WASHINGTON – The Pan American Health Organization (PAHO) says that it has trained more than 2,800 community health workers in Haiti, including 2,700 community health agents (ASCP) and 162 community health nurses and auxiliary nurses as part of the response to the COVID-19 pandemic.
The Washington-based PAHO said the training provided “much-needed” support to Haiti’s Ministry of Health and the French-speaking Caribbean country’s Multisectoral Pandemic Management Commission of COVID-19.
In addition, PAHO said it conducted meetings with community leaders, including voodoo priests, catholic priests, pastors and traditional birth attendants “to provide them with accurate information and communication messages about COVID-19, such as protective measures, treatment centers and mostly the continuity of essential services in health care institutions.”
According to a report from the PAHO office in Port-au-Prince, the Haitian capital, community health workers trained were equipped with personal protective equipment (PPE) and communication support, such as megaphones and batteries, 221 megaphones, gloves, facial masques and hand sanitizers were also distributed.
“This outreach in Haiti is crucial because it helps touch the hard-to-reach communities and those who believe in traditional medicine,” said PAHO, stating that training and equipment are part of its extensive response to the COVID-19 pandemic in Haiti, “which focuses on surveillance, laboratory improvements, case management, and risk communication to engage with communities and provide information about the disease.”
PAHO said Haiti has 50 investigation teams and 299 contact tracing teams in operation throughout the country, with call centers and data analysis teams active in each department.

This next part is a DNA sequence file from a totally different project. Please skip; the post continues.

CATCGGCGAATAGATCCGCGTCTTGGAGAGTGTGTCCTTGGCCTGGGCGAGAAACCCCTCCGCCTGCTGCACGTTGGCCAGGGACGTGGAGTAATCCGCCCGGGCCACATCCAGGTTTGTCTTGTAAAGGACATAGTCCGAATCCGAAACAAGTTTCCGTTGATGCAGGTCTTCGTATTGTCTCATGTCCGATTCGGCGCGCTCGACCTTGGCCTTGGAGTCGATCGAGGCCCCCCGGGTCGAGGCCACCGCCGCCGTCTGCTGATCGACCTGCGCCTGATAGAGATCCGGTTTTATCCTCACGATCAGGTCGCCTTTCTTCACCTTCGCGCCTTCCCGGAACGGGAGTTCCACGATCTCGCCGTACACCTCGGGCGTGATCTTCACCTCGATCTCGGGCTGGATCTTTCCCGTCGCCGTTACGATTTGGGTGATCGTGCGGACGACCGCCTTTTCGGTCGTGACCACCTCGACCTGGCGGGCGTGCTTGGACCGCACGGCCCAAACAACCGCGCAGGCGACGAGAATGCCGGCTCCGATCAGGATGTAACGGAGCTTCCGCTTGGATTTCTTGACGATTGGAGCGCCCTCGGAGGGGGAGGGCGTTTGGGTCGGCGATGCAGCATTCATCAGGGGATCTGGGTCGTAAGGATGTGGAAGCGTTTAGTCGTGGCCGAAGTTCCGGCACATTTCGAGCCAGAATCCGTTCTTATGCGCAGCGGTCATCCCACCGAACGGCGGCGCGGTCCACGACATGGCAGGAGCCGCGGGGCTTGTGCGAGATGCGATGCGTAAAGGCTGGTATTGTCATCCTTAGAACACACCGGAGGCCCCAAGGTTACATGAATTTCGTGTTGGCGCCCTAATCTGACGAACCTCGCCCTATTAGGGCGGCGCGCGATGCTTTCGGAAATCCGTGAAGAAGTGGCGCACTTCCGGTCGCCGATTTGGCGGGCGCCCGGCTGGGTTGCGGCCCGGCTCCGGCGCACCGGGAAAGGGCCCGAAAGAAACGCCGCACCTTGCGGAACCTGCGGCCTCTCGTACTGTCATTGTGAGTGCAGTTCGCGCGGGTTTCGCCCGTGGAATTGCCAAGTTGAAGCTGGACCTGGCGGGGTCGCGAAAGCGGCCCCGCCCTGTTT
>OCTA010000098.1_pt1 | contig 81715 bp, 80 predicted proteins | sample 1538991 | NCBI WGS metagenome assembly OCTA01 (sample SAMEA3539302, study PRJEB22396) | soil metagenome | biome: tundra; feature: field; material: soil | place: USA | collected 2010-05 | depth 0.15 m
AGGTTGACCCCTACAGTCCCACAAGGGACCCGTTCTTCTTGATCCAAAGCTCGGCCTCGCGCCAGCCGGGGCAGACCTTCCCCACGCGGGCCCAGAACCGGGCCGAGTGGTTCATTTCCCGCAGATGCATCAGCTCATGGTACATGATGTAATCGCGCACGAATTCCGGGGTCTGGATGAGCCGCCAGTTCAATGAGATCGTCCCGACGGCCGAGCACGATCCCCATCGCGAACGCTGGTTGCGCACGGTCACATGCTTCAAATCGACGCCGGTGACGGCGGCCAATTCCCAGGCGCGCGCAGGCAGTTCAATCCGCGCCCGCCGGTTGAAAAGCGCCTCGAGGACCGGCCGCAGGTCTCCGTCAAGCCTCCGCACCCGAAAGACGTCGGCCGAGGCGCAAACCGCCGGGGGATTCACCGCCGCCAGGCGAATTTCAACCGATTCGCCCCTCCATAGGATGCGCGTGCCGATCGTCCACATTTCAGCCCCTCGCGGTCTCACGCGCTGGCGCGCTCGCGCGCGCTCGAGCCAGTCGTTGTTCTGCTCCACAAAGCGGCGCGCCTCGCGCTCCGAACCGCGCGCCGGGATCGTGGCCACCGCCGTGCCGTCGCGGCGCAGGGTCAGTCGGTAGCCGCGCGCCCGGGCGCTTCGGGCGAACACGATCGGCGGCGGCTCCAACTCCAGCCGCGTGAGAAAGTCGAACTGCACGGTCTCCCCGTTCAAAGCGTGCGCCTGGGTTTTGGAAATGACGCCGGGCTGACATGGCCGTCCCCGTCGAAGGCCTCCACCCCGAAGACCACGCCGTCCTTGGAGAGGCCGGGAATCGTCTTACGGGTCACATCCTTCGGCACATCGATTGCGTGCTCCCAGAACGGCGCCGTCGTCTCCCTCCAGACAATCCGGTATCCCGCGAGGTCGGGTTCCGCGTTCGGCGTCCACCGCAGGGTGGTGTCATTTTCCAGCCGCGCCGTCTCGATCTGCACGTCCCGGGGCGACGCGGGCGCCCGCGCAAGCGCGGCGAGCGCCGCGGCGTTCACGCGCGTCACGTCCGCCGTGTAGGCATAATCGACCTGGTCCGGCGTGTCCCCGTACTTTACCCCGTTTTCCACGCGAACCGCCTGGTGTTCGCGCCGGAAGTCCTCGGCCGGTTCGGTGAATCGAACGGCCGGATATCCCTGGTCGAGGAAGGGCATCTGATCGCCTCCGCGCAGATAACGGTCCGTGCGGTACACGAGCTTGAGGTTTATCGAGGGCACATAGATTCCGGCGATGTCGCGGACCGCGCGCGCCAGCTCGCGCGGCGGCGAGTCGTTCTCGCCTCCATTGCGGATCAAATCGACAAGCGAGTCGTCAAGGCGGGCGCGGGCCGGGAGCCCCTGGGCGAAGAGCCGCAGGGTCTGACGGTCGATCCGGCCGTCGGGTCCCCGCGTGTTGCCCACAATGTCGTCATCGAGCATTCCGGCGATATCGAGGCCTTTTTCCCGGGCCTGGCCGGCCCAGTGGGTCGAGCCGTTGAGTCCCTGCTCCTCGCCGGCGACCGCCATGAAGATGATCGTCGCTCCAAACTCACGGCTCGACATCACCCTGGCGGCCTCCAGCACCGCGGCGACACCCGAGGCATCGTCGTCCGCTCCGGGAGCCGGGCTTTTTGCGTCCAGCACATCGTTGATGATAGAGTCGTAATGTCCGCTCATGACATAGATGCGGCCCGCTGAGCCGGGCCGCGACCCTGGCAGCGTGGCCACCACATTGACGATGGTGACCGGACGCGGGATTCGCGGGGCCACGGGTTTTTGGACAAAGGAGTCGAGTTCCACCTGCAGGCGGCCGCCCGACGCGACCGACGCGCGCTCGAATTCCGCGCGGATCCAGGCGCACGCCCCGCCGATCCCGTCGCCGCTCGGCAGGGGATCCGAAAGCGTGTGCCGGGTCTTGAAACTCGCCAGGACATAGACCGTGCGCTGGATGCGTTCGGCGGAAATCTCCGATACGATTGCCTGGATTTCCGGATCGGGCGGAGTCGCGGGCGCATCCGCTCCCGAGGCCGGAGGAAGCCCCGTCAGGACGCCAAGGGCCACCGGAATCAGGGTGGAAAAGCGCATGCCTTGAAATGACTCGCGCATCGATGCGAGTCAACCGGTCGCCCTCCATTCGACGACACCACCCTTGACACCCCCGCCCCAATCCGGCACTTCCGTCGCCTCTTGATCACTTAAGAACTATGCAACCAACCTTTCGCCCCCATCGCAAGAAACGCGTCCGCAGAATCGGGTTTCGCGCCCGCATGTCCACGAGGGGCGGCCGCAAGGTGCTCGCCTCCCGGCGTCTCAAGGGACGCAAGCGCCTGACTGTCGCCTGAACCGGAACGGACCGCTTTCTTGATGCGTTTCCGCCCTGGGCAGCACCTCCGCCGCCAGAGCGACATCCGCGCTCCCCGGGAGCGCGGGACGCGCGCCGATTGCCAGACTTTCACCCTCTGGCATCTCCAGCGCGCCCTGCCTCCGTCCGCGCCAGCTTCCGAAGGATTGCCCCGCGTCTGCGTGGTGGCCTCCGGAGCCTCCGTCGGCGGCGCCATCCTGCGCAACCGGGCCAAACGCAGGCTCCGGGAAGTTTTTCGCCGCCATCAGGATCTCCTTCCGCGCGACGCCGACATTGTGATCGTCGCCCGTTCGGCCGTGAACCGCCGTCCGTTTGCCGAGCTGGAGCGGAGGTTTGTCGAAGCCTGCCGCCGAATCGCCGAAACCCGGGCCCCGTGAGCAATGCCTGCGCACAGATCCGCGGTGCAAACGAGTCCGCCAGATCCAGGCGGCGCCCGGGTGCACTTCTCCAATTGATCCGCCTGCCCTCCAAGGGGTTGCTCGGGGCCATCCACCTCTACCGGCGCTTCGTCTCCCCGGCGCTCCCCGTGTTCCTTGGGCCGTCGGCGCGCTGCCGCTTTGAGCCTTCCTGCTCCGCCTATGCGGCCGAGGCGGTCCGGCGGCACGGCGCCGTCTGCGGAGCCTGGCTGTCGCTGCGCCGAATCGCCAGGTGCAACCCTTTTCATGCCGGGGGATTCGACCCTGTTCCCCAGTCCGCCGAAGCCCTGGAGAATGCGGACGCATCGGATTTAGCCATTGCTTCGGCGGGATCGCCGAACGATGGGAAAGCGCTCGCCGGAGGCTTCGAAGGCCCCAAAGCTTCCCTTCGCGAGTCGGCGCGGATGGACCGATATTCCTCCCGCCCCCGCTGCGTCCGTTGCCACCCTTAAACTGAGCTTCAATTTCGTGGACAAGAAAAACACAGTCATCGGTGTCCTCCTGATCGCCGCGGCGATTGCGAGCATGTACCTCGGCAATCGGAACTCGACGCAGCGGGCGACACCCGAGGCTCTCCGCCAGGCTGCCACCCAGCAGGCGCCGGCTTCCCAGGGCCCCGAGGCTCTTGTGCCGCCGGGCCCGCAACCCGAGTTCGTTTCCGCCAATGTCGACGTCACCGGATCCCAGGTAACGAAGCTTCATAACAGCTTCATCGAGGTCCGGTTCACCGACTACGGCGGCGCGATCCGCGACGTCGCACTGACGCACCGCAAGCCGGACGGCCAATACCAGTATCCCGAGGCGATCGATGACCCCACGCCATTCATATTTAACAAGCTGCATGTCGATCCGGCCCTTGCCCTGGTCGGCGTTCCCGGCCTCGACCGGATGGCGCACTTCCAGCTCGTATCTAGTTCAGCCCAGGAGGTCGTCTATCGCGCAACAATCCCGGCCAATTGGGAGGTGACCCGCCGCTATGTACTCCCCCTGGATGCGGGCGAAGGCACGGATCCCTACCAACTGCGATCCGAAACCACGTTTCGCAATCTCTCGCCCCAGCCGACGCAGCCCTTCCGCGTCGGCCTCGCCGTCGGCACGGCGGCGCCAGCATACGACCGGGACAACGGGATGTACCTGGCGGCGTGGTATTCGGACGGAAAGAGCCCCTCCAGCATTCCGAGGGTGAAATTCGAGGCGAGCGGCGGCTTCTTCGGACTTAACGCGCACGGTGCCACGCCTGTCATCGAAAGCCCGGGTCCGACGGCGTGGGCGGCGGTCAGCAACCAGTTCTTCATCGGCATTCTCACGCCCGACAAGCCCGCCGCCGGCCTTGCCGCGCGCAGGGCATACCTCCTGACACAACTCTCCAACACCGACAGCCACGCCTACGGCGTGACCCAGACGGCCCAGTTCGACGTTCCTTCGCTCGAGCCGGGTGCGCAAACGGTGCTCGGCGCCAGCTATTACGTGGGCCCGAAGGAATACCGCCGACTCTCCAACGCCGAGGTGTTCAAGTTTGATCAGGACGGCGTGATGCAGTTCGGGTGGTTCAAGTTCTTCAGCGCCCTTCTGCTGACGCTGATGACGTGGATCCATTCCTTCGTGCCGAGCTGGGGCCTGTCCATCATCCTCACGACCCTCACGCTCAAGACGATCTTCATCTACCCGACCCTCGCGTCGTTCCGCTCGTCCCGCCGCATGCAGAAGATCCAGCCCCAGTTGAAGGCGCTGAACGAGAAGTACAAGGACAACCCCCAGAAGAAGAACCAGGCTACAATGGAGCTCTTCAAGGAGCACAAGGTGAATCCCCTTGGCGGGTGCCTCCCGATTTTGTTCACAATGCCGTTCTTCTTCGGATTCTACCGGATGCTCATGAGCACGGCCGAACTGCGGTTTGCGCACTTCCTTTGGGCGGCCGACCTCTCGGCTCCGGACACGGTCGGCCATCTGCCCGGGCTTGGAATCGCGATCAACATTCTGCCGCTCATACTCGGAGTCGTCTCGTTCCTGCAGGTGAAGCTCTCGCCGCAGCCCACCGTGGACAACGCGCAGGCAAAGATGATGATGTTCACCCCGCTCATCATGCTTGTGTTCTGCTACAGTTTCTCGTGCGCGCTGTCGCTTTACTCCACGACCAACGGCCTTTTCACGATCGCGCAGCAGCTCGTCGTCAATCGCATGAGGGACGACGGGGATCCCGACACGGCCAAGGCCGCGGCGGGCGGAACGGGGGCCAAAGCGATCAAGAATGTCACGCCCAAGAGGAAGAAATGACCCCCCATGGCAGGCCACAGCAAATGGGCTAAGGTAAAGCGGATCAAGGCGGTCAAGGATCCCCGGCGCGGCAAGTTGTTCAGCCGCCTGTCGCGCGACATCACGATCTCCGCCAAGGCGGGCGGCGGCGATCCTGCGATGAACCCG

As of August 11, PAHO said Haiti has reported 7,649 cases of COVID-19, with 183 deaths, and 4,982 people who have recovered.
COVID-19 is not the first epidemic to have hit Haiti in recent years.
According to PAHO, innovative initiatives developed during the country’s fight against cholera have been repurposed to tackle COVID-19.
For example, PAHO said field nurses from the Labomoto programme, a testing initiative designed to ensure the sampling and transportation of suspected cholera cases to laboratories for testing, have been deployed to help carry out sampling of COVID-19 suspected cases in hard-to-reach areas and transport to the labs for PCR testing.
In February, PAHO said Haiti’s National Laboratory received training and equipment from PAHO to set up diagnosis of the SARS-CoV-2 virus, with kits to collect samples and reagents for 9,000 PCR tests.
PAHO said that capacity is under expansion to eight regional laboratories in Haiti.
It said five of them can now test for the virus themselves through the Gen-Xpert platform, “thus decentralizing testing and ensuring quicker turnaround.”
PAHO said it, in coordination with International Organization of Migration (IOM), has also supported the local authorities to set up the COVID-19 border surveillance, “assuring detection and testing of symptomatic suspected cases, and quarantine facilities for suspected cases at the ports of entry on the border with the Dominican Republic, training their staff and providing medical supplies and protective equipment.”
To manage the safe care of those with COVID-19, PAHO has provided support with training on infection prevention and control to staff (medical staff and support staff) from both COVID and non-COVID health centers, and on oxygen therapy to medical staff.
So far, 1,830 health care workers have been trained on infection prevention and control measures, including the appropriate use of PPE, and 642 medical staff have been trained in providing oxygen therapy.
To ensure continuity of care in non-COVID hospitals and health centers, PAHO has provided support for the set-up of early detection measures (triage and an isolation space for patients awaiting transfer to a COVID center) to 143 institutions, and provided equipment, including thermometers, oximeters, oxygen concentrators and PPE.
The health organisation has also supported training for the National Ambulance Center and for private ambulance companies on safe transport of suspected and confirmed COVID-19 cases, which included provision of protective equipment.
“Essential health services have not been forgotten in the response, including training of 107 health care providers of prenatal, infant and postnatal case on infection prevention and control measures during the pandemic,” the report said.